Tuesday, August 13, 2013
An air and ground search resumed Tuesday morning for a Polish man, Sebastian Kinasiewicz, in the Tilly Jane area on the north side of Mount Hood, and an Oregon Army Blackhawk helicopter crew spotted Kinasiewica's body at 10:30 a.m. Tuesday.
He apparently fell aabout 2,000 feet, to the 9,100 feet level on the north face of the mountain, in a place known as Climber's Left Chute, according to Sgt. Petet Hughes of the Hood River County Sheriff's Department.
Because of where he fell, it will be difficult, if not impossible to retrieve Kinaisewicz's body, according to Hughes. He said it is impossible to do an airdrop to pull the body out, and it may not be possible to reach Kinaisewicz by foot.
Rescuers were scheduled Tuesday afternoon to meet and discuss their next steps.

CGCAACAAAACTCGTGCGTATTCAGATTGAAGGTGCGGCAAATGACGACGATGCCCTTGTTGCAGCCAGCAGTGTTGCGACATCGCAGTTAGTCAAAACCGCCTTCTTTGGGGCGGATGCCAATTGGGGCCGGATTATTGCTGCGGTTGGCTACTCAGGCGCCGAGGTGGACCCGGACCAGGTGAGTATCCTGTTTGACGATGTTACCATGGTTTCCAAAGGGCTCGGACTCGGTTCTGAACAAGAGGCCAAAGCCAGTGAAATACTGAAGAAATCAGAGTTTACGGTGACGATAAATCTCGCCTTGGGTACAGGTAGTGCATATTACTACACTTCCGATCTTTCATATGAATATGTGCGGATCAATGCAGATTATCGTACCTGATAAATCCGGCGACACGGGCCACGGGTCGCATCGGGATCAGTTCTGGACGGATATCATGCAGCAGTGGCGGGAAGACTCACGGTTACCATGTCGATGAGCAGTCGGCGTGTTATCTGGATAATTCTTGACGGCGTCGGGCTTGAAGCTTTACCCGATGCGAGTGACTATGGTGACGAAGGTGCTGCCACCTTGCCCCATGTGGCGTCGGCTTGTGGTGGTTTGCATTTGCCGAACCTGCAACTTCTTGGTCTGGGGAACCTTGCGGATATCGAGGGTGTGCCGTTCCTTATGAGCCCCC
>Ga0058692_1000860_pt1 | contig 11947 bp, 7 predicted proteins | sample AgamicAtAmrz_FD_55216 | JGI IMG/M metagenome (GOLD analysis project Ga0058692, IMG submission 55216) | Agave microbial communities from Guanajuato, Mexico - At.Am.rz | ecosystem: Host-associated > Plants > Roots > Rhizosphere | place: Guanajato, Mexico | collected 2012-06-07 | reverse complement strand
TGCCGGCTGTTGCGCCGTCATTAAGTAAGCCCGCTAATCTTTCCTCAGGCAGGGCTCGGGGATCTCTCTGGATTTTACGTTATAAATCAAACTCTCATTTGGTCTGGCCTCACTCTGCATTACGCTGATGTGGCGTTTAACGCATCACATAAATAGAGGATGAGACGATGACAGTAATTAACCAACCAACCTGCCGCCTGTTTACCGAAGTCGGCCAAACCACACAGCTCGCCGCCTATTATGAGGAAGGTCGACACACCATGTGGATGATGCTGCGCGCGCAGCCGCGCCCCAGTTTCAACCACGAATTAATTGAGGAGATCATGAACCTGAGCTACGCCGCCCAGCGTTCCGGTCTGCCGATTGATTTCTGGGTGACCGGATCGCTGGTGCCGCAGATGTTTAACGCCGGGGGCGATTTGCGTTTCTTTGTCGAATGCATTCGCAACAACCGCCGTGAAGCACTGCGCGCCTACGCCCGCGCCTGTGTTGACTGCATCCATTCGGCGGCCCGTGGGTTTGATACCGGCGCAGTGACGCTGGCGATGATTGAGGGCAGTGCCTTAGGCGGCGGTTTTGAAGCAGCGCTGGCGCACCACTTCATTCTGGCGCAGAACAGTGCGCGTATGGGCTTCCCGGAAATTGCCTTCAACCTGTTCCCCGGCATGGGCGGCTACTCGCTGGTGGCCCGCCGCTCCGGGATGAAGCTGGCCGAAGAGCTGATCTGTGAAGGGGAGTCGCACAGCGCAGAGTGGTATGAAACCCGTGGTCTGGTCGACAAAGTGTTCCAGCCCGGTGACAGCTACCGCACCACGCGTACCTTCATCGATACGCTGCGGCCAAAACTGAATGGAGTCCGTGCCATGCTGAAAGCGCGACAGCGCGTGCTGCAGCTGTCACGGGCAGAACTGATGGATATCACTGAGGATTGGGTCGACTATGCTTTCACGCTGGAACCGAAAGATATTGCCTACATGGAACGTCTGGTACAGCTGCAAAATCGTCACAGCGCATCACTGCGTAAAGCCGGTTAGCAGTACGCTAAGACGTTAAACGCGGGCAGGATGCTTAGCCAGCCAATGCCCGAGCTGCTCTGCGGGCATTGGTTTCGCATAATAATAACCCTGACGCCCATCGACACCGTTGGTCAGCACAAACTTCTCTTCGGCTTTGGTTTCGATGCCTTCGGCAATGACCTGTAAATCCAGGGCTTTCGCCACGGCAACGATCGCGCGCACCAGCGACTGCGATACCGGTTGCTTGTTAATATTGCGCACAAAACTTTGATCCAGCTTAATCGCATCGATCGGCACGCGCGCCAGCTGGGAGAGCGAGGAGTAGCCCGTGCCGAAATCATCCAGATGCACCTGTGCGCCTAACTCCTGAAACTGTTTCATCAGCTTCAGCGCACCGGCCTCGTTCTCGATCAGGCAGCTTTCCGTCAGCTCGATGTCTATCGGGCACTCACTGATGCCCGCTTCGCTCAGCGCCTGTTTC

.According to Hood River County Sheriff’s Office, the search had started at about 7:30 a.m. Monday when the office was notified that Kinasiewicz, a member of the Polish Military, was missing after having gone for a solo climb of Mount Hood on Sunday.
Kinasiewicz is in the state attending training conducted by Insitu. His roommate told the sheriff’s office that Kinasiewicz left about 8 a.m. Sunday, intending to summit Mount Hood, and had not returned. His route was not known, according to Det. Pete Hughes. Kinasiewicz was carrying a cellphone but officials have not been able to reach him.
Kinasiewicz is reported to have been dressed with a black jacket and blue pack containing warm clothing and water. It was reported that he had an ice axe and crampons but no other survival gear for his trip. Kinasiewicz has been described as having novice climbing experience. He carried no tacking unit, according to Hughes.